Where to get it: Animal livers, dark greens, and orange and yellow vegetables such as carrots and sweet potatoes.

Did you know? It is possible to get too much vitamin A. Overdose, known as hypervitaminosis A, can cause nausea, vomiting, and dry skin. This was a common problem for Arctic explorers whose subsistence diet included seal and polar bear livers.


What it is: A mineral required for essential proteins and antioxidants that play a major role in maintaining immunity. Zinc also enhances the function of T cells, which detect and eliminate infectious and abnormal cells in the body.

Where to get it: Oysters, dairy products such as yogurt, and dark meats.

Did you know? Two oysters contain the full daily requirement of zinc.

Vitamin C

What it is: A powerful antioxidant that aids in the production and function of white blood cells, helps prevent cell damage, and is needed for the function of essential enzymes.

Where to get it: Citrus fruits and drinks, as well as sauerkraut.

Did you know? Vitamin C is a water-soluble nutrient, meaning it is not stored in cells. Excess amounts pass through the body, so vitamin C can be consumed throughout the day.


What it is: Bacteria for your digestive tract that stimulate the production of antibodies and T cells and help cells communicate as they fight off infections.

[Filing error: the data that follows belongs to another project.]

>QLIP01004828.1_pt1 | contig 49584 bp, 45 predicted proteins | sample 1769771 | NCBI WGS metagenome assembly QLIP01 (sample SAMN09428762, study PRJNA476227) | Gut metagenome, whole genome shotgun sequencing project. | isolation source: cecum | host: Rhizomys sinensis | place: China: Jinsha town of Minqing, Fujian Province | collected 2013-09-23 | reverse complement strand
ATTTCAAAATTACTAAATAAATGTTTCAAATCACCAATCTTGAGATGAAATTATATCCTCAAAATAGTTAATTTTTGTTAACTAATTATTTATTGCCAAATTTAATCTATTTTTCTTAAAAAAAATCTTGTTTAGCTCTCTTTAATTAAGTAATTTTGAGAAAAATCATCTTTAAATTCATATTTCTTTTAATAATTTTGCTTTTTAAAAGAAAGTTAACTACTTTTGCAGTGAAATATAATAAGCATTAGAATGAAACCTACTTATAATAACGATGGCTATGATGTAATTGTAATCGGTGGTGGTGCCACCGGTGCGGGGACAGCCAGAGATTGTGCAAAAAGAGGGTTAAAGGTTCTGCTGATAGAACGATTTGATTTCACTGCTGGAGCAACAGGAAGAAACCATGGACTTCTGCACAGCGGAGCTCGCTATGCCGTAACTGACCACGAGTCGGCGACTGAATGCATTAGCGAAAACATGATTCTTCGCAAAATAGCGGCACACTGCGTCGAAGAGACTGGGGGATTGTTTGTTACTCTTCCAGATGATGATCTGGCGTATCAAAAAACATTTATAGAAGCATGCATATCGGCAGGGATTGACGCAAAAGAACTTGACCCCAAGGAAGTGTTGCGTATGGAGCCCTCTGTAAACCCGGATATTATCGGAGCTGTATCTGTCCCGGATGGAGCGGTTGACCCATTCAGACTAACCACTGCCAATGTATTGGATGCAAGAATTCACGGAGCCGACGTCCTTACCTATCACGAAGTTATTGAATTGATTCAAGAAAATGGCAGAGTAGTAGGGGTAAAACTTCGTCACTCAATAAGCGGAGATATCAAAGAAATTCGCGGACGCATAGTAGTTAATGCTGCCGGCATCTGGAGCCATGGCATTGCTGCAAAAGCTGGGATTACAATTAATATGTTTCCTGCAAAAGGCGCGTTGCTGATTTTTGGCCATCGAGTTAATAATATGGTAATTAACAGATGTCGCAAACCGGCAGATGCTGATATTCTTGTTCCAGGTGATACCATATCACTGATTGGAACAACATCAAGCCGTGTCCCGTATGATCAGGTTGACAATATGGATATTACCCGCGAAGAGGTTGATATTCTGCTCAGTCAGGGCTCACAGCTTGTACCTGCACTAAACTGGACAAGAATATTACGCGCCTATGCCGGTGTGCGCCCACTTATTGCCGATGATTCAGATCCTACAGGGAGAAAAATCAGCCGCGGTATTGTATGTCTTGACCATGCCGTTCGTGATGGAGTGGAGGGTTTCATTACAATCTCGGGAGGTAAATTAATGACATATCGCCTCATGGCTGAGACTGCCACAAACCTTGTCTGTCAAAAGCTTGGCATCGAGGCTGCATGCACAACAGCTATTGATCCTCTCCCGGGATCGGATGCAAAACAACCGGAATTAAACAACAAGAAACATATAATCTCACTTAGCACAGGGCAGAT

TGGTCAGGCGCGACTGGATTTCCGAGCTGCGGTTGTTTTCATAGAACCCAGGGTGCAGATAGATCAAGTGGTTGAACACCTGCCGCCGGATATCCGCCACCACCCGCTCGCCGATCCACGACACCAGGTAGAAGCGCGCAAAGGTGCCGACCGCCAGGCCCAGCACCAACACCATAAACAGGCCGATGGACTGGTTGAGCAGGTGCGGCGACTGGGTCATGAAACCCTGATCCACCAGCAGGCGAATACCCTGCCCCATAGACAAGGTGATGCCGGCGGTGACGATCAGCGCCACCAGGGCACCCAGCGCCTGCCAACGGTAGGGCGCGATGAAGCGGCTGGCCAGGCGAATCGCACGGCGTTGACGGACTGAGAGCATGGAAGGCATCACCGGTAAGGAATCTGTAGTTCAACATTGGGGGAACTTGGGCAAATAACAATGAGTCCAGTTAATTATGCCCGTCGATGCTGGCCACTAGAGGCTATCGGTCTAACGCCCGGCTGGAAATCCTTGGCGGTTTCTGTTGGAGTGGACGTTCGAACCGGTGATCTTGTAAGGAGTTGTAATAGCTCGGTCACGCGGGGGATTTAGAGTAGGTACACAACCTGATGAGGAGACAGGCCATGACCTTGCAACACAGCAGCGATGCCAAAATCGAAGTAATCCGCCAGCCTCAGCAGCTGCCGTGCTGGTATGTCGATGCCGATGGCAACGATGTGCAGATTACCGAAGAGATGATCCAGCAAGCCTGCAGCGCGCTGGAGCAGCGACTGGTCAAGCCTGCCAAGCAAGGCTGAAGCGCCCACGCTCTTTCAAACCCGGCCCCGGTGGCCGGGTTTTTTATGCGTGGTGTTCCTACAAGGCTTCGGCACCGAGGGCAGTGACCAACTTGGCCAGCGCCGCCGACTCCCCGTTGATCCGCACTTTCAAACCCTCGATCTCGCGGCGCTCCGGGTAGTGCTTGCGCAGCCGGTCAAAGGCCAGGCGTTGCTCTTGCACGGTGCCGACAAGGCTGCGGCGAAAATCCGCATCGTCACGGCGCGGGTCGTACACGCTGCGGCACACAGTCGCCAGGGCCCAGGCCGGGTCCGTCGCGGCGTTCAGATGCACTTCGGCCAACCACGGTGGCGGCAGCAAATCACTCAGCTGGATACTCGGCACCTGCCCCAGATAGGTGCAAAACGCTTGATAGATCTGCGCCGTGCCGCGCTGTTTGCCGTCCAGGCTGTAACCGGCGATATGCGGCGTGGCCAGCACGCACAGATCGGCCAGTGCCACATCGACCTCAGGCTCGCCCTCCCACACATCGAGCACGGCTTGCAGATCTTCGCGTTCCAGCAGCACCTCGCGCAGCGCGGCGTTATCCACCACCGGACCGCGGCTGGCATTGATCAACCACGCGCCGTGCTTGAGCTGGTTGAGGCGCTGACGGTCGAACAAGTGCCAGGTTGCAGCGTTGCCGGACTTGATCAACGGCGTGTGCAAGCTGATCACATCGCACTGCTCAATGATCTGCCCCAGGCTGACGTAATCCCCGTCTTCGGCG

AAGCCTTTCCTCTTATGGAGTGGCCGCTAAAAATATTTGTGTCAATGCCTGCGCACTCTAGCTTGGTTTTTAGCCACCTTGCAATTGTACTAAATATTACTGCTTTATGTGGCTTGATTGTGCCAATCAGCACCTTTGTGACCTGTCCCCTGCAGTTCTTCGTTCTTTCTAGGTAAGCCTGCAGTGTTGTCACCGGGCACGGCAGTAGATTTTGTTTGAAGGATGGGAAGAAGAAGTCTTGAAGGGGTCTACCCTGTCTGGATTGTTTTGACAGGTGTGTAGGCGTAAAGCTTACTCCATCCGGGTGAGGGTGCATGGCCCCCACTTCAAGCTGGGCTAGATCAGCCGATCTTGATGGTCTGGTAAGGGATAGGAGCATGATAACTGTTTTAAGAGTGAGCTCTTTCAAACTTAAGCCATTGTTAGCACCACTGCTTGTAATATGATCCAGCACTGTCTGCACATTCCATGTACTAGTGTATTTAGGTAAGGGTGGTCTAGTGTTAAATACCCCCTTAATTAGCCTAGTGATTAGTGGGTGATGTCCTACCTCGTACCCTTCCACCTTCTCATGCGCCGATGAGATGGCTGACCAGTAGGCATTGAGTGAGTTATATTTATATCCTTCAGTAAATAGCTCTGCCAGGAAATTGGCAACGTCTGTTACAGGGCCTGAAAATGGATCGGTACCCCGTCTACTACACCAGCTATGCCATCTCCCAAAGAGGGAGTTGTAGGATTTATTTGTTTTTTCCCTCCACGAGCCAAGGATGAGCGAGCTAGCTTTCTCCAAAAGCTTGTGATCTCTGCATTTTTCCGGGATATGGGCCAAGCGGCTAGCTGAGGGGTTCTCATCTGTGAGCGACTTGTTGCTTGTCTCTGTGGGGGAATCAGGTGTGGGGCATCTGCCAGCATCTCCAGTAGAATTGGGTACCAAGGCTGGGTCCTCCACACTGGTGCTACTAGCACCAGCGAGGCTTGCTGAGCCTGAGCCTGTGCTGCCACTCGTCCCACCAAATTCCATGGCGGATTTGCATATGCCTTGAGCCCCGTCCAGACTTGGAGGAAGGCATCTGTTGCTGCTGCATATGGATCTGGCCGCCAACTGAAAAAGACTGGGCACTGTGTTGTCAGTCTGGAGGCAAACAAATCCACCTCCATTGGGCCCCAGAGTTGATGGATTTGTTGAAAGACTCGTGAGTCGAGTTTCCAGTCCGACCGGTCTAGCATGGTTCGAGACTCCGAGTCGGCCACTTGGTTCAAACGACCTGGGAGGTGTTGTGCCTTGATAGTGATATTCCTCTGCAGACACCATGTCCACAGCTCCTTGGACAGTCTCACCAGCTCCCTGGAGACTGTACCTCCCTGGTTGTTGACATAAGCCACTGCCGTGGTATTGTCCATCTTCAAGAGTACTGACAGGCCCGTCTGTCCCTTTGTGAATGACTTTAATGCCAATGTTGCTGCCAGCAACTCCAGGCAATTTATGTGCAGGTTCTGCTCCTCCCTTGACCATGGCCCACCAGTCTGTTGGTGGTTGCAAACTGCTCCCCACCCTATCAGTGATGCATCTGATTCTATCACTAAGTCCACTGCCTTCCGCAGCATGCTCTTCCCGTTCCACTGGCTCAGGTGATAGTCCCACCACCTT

Where to get it: Yogurt. Check labels for “contains active/live cultures.” Also kimchi, kombucha, and other fermented foods.

Did you know? In contrast to antibiotics, which means “life-killing” in the Greek etymology, probiotics means “for life” because they are organisms that stimulate growth for other substances.

Vitamin E

What it is: An essential antioxidant helping protect cell membranes from atoms that damage cells.

Where to get it: Fatty foods such as seeds, nuts, and oils. Add sunflower seeds — one of the best sources — to salads, yogurt, or stir-fries.

Did you know? Studies show that 90 percent of Americans don’t meet the recommended daily value for vitamin E.


How to Carry Forward Lessons From the Civil Rights Past

Last September, at the 75th anniversary alumni reunion for the late Thurgood Marshall’s NAACP Legal Defense and Educational Fund (LDF), former Director-Counsel Elaine Jones asked the gathering of civil rights attorneys if they were up to the task of building a new racial justice movement. Her call moved me — a lawyer turned writer and NGO consultant who had once turned down an internship at LDF to focus on repaying school debt.

Nyasha Laing

Nyasha Laing is a lawyer, writer, and champion of social inclusion. She lives in New Rochelle, New York.

Later in the evening, Jones told me one of her many stories. Once, in 1973, she found herself locked in a jail room for two hours with more than 40 male inmates whom she had come to counsel on resentencing. Jones feared for her safety but averted panic by focusing on what the prisoners had to say. This experience cemented her role of helping clients most in need. It reminded her that her calling was also a choice.